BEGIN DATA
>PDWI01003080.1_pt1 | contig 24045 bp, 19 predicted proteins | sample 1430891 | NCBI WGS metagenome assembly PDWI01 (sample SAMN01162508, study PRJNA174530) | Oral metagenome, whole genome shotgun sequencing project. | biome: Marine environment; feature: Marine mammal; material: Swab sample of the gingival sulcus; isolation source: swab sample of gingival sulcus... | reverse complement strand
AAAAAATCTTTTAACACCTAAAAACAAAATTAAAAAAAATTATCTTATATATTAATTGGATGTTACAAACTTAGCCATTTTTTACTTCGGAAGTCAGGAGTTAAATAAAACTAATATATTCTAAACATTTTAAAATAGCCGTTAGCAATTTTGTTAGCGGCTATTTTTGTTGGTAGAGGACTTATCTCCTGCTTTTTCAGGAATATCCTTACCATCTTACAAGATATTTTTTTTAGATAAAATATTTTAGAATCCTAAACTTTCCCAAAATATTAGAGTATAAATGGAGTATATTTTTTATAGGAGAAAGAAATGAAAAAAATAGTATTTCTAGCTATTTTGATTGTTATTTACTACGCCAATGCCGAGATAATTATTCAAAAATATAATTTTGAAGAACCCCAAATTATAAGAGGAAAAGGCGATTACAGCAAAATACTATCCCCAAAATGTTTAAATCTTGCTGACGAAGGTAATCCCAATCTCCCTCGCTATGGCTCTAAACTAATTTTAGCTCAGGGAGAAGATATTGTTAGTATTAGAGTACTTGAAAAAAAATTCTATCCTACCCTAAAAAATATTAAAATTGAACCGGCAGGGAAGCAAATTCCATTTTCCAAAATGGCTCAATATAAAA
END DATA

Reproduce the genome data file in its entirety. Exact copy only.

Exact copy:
>PDWI01003080.1_pt1 | contig 24045 bp, 19 predicted proteins | sample 1430891 | NCBI WGS metagenome assembly PDWI01 (sample SAMN01162508, study PRJNA174530) | Oral metagenome, whole genome shotgun sequencing project. | biome: Marine environment; feature: Marine mammal; material: Swab sample of the gingival sulcus; isolation source: swab sample of gingival sulcus... | reverse complement strand
AAAAAATCTTTTAACACCTAAAAACAAAATTAAAAAAAATTATCTTATATATTAATTGGATGTTACAAACTTAGCCATTTTTTACTTCGGAAGTCAGGAGTTAAATAAAACTAATATATTCTAAACATTTTAAAATAGCCGTTAGCAATTTTGTTAGCGGCTATTTTTGTTGGTAGAGGACTTATCTCCTGCTTTTTCAGGAATATCCTTACCATCTTACAAGATATTTTTTTTAGATAAAATATTTTAGAATCCTAAACTTTCCCAAAATATTAGAGTATAAATGGAGTATATTTTTTATAGGAGAAAGAAATGAAAAAAATAGTATTTCTAGCTATTTTGATTGTTATTTACTACGCCAATGCCGAGATAATTATTCAAAAATATAATTTTGAAGAACCCCAAATTATAAGAGGAAAAGGCGATTACAGCAAAATACTATCCCCAAAATGTTTAAATCTTGCTGACGAAGGTAATCCCAATCTCCCTCGCTATGGCTCTAAACTAATTTTAGCTCAGGGAGAAGATATTGTTAGTATTAGAGTACTTGAAAAAAAATTCTATCCTACCCTAAAAAATATTAAAATTGAACCGGCAGGGAAGCAAATTCCATTTTCCAAAATGGCTCAATATAAAA